The RhoGAM Shot Saves Babies' Lives Long Before They Are Born

By Ana-Marija Dolaskie — Jul 25, 2017
Does your blood type – specifically, your Rh factor (positive or negative) – matter in your daily life? Not in the slightest. But when pregnant your Rh status can matter, especially if it's negative.

Does your blood type, specifically your Rh factor, matter in your daily life? Not in the slightest. But when pregnant, your Rh status can matter, especially if it's negative.

Enter the RhoGAM shot — a triumph in medicine over Rh (rhesus) disease

Rh is a protein most people have on their red blood cells. A person who is Rh-positive has the protein on the red blood cells. A person who does not have the protein in the red blood cells is considered Rh-negative. An expectant mother who is Rh-negative risks developing Rh disease, a condition caused by an incompatibility between a mother's blood and that of her fetus. The antibodies to the Rh protein must be administered in her system to avoid the potential of life-threatening complications during pregnancy and/or labor. Since the blood type of the fetus is unknown during pregnancy, and mixing of blood can occur, the shot is administered during the 28th week of pregnancy, and then again 72 hours after delivery. 

It is known that 85 percent of the population is Rh-positive, while roughly 15 percent are Rh-negative. And I am part of the latter. I was curious about blood types beyond the information provided by my OB's, so I did some research. After much reading, I am amazed at what we know about Rh disease today, and how a simple shot has saved countless lives. 

Rh factor is not typically a health concern, unless a woman is pregnant (or a blood transfusion is needed.) Then, it could be deadly to the baby. Thus, the protein has been researched in depth because it tends to incite a strong immune reaction. If red blood cells containing Rh protein were to enter the blood stream of a person who is Rh negative, that person's immune system would detect antigens, and antibodies would attack the Rh-positive blood cells. In a first pregnancy, this means the mother's blood would become sensitized. Although the antibodies are unlikely to break the placental wall and harm the first fetus, future pregnancies have a different — more serious, outcome. Because the mother's immune system has been primed from the first pregnancy, if a mother is to become pregnant again with a fetus that is Rh positive, her immune system would literally attack the fetus's blood cells. This can cause profound anemia, brain damage from a high bilirubin, seizures, jaundice, and in some cases — fetal death.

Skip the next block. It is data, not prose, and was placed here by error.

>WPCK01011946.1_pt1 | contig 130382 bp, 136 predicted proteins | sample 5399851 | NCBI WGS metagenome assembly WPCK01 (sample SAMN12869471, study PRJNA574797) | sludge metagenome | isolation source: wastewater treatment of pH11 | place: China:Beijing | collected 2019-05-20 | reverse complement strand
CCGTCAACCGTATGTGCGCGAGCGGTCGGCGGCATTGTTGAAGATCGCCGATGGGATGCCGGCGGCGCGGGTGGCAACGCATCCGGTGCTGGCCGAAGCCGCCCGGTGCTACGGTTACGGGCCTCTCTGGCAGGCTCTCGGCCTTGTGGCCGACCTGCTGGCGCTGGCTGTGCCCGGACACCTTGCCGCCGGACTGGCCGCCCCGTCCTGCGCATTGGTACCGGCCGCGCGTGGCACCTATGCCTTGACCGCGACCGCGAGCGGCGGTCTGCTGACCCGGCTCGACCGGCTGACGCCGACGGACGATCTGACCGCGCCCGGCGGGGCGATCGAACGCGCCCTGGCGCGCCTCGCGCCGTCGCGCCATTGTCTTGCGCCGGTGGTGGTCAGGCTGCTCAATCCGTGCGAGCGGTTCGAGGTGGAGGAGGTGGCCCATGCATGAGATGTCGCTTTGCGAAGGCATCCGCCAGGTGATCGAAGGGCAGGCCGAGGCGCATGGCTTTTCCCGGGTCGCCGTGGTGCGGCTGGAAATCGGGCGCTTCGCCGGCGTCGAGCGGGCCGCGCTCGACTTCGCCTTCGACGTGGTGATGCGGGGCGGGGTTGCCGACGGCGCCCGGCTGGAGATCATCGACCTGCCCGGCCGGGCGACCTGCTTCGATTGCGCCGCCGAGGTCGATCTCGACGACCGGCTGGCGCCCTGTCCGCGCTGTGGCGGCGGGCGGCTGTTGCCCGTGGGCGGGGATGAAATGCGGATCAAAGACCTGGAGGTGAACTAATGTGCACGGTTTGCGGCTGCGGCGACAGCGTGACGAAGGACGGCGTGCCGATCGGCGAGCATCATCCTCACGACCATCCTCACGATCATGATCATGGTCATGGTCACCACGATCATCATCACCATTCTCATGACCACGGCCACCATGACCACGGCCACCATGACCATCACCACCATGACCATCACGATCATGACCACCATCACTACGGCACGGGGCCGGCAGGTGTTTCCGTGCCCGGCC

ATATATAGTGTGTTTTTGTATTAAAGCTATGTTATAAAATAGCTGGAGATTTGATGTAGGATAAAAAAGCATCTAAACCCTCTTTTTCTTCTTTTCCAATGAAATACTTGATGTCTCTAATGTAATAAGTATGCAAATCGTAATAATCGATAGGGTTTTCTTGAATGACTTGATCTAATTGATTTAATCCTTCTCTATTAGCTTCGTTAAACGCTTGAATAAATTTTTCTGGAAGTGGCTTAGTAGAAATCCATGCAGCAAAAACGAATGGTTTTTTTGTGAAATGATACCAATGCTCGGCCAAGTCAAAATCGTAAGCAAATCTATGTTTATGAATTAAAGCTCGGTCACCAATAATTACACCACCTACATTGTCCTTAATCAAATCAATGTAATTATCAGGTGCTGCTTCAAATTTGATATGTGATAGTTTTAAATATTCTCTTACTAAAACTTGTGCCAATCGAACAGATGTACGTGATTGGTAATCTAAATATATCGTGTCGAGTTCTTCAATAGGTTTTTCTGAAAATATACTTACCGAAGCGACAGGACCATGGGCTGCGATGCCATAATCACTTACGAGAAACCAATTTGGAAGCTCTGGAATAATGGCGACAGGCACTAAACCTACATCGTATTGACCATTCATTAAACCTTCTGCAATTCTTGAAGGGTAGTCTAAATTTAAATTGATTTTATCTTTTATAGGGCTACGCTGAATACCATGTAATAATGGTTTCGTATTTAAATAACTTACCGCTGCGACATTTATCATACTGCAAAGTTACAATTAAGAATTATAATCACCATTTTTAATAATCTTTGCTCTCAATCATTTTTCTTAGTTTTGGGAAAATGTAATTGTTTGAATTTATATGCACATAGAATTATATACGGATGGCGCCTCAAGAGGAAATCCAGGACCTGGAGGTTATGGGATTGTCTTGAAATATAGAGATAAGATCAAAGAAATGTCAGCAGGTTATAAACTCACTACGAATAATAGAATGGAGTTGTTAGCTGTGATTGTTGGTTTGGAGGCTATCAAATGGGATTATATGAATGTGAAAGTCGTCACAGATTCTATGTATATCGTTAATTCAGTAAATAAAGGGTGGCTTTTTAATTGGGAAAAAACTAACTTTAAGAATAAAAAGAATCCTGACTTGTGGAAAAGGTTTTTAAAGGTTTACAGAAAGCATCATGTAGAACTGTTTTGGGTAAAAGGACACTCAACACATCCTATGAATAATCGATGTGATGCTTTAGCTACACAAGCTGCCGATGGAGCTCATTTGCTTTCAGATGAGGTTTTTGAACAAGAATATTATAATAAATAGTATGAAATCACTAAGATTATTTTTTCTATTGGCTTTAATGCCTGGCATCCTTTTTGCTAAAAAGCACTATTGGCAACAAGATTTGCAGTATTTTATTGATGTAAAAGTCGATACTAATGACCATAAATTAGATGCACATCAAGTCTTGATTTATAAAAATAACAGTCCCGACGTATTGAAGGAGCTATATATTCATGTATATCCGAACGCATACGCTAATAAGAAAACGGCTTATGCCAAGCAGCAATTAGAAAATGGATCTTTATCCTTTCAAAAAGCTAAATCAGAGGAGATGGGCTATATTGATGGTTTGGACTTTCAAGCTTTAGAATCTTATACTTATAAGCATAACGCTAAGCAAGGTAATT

And here's the most astounding part: We didn't quite know of this hemolytic disease until 1939, when two New York imuno-hematologists published their findings. It's difficult to say (or even think about), prior to their findings, how many lives had been lost. Nearly 30 years after the discovery, the first injectable was approved in the United States and England. As I enter my 28th week of pregnancy. I received my RhoGAM injection today. After delivery, I will be receiving another RhoGAM injection. In a future pregnancy, I'll be receiving the shot at regular intervals, during the second trimester. 

A disease that once claimed the lives of tens of thousands of babies in the U.S. alone, is now eliminated in developed countries. There is no doubt in my mind that this scientific discovery has so far been the most beneficial in my life, despite the fact that it was a real pain in the butt. *Pun intended.

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